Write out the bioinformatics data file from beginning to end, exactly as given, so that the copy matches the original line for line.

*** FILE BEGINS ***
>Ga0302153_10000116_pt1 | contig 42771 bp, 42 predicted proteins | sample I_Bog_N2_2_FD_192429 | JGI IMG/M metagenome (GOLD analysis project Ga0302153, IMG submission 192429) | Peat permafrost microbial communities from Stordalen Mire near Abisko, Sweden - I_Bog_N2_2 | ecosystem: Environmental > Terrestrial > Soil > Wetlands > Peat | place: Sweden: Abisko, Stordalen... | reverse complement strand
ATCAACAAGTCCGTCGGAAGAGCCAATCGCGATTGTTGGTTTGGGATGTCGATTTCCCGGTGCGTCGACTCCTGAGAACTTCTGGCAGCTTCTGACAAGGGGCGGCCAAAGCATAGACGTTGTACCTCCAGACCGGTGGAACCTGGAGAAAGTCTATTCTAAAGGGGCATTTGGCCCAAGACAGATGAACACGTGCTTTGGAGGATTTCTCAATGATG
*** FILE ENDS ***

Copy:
>Ga0302153_10000116_pt1 | contig 42771 bp, 42 predicted proteins | sample I_Bog_N2_2_FD_192429 | JGI IMG/M metagenome (GOLD analysis project Ga0302153, IMG submission 192429) | Peat permafrost microbial communities from Stordalen Mire near Abisko, Sweden - I_Bog_N2_2 | ecosystem: Environmental > Terrestrial > Soil > Wetlands > Peat | place: Sweden: Abisko, Stordalen... | reverse complement strand
ATCAACAAGTCCGTCGGAAGAGCCAATCGCGATTGTTGGTTTGGGATGTCGATTTCCCGGTGCGTCGACTCCTGAGAACTTCTGGCAGCTTCTGACAAGGGGCGGCCAAAGCATAGACGTTGTACCTCCAGACCGGTGGAACCTGGAGAAAGTCTATTCTAAAGGGGCATTTGGCCCAAGACAGATGAACACGTGCTTTGGAGGATTTCTCAATGATG